Busman's holiday: a propagator's private garden

Mike Bone in native habitat
 Early August isn't a typical time to go garden touring in Denver--but then again, Mike Bone's private garden is hardly typical. Mike Bone happens to oversee the Propagation department at Denver Botanic Gardens, and is Curator of Steppe Collections. I know many competent horticulturists who live in plantless flats, and others with pedestrian home gardens. But then there are a few afflicted sorts who practice what they preach and strive to create a real garden at their homes: Mike is the poster boy of this last category. I find myself dropping in on Mike many times each year to keep tabs on what he's up to at home--and thought you might like to join me on my recent visit.



A garden of unique combinations
I love all gardens, but so many consist of the same old same old Rudbeckia, Echinacea and Hemerocallis in early August (again and again). Did I mention Perovskia? And my personal bête noire, Karl Foerster grass (insert shuddering emoticon please...). I am pretty sure there isn't another garden in the world with the plants that Mike has combined in this one spot. Do take a moment to read the labels above and marvel at the clever pairings and the astonishing diversity. What this picture doesn't show is that there is a husky Eriogonum jamesii also tucked in on the right and Salvia multicaulis in there as well--and lots of bulbs in the spring. The textures are wonderful, and the color blends are very Colorado..


Another view
Here from a lower angle you can see the wide spread of Mike's orange pineleaf penstemon and James' buckwheat to the right--their fine texture provides the perfect foil for the bold crambe and Agave in the middle, and of course the dark textures behind. This sort of artistry is probably lost on the petunia and marigold crowd, but for a card carrying plant nerd like me, this is Heaven.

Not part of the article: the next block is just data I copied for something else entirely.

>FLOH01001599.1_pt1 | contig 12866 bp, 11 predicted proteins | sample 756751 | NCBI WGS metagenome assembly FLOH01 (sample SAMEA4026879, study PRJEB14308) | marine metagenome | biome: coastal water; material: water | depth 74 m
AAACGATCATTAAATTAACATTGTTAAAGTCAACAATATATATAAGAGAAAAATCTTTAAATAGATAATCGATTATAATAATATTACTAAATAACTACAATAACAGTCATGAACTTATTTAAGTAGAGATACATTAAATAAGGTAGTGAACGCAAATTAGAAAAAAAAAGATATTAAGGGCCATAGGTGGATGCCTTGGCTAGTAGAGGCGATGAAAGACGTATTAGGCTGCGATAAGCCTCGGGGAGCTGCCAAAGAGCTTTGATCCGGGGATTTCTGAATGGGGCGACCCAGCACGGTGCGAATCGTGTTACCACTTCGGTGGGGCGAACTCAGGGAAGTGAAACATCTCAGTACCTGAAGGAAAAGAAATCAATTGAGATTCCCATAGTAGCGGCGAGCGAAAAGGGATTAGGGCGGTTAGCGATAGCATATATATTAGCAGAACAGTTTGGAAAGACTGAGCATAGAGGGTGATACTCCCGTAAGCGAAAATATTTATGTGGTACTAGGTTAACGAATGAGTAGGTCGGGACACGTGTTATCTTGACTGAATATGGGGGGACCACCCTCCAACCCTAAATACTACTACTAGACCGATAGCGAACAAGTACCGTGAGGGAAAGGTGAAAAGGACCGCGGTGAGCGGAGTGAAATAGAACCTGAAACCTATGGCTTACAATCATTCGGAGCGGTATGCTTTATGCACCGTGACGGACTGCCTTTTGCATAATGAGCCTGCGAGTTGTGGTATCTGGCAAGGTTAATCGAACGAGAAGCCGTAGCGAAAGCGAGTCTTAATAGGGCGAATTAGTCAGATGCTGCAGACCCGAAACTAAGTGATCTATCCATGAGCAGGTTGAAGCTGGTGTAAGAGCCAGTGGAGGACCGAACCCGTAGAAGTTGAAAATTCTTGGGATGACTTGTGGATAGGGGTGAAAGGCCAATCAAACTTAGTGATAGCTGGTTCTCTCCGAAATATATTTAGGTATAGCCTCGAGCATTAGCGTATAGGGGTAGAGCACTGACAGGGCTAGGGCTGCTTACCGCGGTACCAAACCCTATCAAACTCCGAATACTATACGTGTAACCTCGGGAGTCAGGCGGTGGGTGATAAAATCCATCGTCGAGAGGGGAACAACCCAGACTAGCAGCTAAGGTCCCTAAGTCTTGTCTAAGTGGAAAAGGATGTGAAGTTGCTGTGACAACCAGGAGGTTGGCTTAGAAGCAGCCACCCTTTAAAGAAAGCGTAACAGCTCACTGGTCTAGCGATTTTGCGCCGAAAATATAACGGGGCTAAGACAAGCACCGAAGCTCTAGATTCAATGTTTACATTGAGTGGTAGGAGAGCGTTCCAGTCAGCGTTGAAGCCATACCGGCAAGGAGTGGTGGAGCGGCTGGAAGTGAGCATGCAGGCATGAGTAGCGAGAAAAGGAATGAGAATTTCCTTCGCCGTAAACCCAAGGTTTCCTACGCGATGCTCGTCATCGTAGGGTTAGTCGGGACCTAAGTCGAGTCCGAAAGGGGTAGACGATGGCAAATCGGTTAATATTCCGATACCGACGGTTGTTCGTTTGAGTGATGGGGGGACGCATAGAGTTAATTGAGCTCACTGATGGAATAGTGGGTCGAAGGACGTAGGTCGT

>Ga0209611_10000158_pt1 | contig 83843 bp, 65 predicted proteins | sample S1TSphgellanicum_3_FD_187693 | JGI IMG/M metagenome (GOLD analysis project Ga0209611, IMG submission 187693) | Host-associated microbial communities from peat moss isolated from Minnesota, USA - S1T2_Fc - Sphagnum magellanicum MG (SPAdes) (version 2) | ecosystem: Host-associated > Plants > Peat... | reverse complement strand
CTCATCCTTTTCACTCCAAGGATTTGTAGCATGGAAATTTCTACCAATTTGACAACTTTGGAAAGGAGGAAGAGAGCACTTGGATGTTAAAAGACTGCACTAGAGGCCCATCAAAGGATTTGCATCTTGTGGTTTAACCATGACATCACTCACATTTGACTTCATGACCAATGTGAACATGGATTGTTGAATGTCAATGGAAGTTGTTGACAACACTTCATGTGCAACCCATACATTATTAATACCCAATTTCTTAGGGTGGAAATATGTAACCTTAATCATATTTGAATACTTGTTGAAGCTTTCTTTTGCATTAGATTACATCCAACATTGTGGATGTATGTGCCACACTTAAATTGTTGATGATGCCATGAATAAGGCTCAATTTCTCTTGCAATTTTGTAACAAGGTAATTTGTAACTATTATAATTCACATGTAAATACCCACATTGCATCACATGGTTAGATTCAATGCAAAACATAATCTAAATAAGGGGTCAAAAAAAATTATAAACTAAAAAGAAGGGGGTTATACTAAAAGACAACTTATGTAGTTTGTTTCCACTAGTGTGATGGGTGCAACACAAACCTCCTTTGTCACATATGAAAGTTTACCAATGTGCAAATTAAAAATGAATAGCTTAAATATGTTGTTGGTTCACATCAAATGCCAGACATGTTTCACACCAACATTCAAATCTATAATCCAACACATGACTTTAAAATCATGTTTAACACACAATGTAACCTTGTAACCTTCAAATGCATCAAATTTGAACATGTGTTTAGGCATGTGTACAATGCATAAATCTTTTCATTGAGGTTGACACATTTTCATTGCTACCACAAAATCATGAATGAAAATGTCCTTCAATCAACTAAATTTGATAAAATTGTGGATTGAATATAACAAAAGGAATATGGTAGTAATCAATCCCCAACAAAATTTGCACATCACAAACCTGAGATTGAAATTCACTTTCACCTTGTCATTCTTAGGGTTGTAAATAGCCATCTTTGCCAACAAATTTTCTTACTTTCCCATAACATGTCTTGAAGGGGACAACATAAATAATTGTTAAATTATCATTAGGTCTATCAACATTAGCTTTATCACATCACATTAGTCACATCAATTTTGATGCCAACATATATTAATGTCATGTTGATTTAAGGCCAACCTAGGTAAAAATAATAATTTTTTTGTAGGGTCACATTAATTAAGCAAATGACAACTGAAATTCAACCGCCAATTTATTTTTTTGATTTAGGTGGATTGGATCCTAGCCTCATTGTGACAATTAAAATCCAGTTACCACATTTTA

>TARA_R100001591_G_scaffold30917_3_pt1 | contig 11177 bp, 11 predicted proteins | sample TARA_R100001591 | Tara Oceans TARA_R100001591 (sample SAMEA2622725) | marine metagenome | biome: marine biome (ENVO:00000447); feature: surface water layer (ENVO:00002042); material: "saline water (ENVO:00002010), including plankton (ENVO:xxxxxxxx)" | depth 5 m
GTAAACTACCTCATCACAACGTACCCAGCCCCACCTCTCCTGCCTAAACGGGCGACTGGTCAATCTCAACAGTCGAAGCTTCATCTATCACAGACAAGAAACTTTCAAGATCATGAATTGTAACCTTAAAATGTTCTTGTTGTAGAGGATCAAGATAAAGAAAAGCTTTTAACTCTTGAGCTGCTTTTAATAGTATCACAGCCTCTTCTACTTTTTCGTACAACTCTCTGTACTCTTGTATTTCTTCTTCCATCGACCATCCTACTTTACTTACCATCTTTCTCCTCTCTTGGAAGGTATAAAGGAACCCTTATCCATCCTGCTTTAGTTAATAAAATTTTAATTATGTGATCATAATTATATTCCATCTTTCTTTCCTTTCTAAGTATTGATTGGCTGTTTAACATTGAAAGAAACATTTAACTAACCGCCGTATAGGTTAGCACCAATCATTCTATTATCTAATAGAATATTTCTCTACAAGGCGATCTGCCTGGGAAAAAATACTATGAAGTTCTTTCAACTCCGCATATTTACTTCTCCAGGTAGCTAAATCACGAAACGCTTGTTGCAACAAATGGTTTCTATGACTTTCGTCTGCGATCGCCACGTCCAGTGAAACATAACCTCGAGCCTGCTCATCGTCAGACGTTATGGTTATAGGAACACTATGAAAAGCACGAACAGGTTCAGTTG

Salvia penstemonoides and yellow Hesperaloe
 There is something about that wonderful violet purple Salvia color next to the innocent yellow of the Hesperaloe that summons something deep in me--the sort of pure color moments one has as a child. I have to admit, the Salvia was my pretext for visiting Mike on Friday.


Salvia pentemonoides
 There is something quaint about plants that look like other plants (and this salvia does look like a penstemon), but this Salvia is noteworthy for many reasons. Long thought to be extinct, it was re-discovered by Dan Hosage along a highway in Texas, and was subsequently re-introducued to horticulture rather widely for a while. High Country Gardens touted it, and we had a few husky clumps at Denver Botanic Gardens. And then just as suddenly it seemed to have disappeared (even the re-discovered colony was apparently destroyed in road expansion). I think a few others have been found in the wild, but this plant is nowhere nearly securely ensconced in cultivation yet. When I realized our last plants were gone at the Gardens, I was despondent--until Mike informed me he still had one: his one gets more and more massive by year, and he has harvested many cuttings and lots of seed, and it is being widely shared now once again. Let's hope this time we can firmly establish this wonderful, rare native in horticulture (at least in Colorado!)...

One of Mike's many troughs
How do I pick out my favorite plant in this ensemble: the Opuntia debreczyi 'Potato' loaded with seedpods is a winner, but so is the husky Campanula choruhensis in the lower right. And Hymenoxys scaposa provides a nice touch in the lower left of the trough (yes, Mark, I know that Flora of the US calls this Tetraneuris--old names are still valid, and may be resurrected once again!).

Purple sedum medly
 I so want to copy this trough filled with two dark Hylotelephiums...Horticultural plagiarism is fortunately not illegal. I particularly like the contrasting flourish of the silver Artemisia in the distance--this sort of counterpoint is what makes plantsmen happy.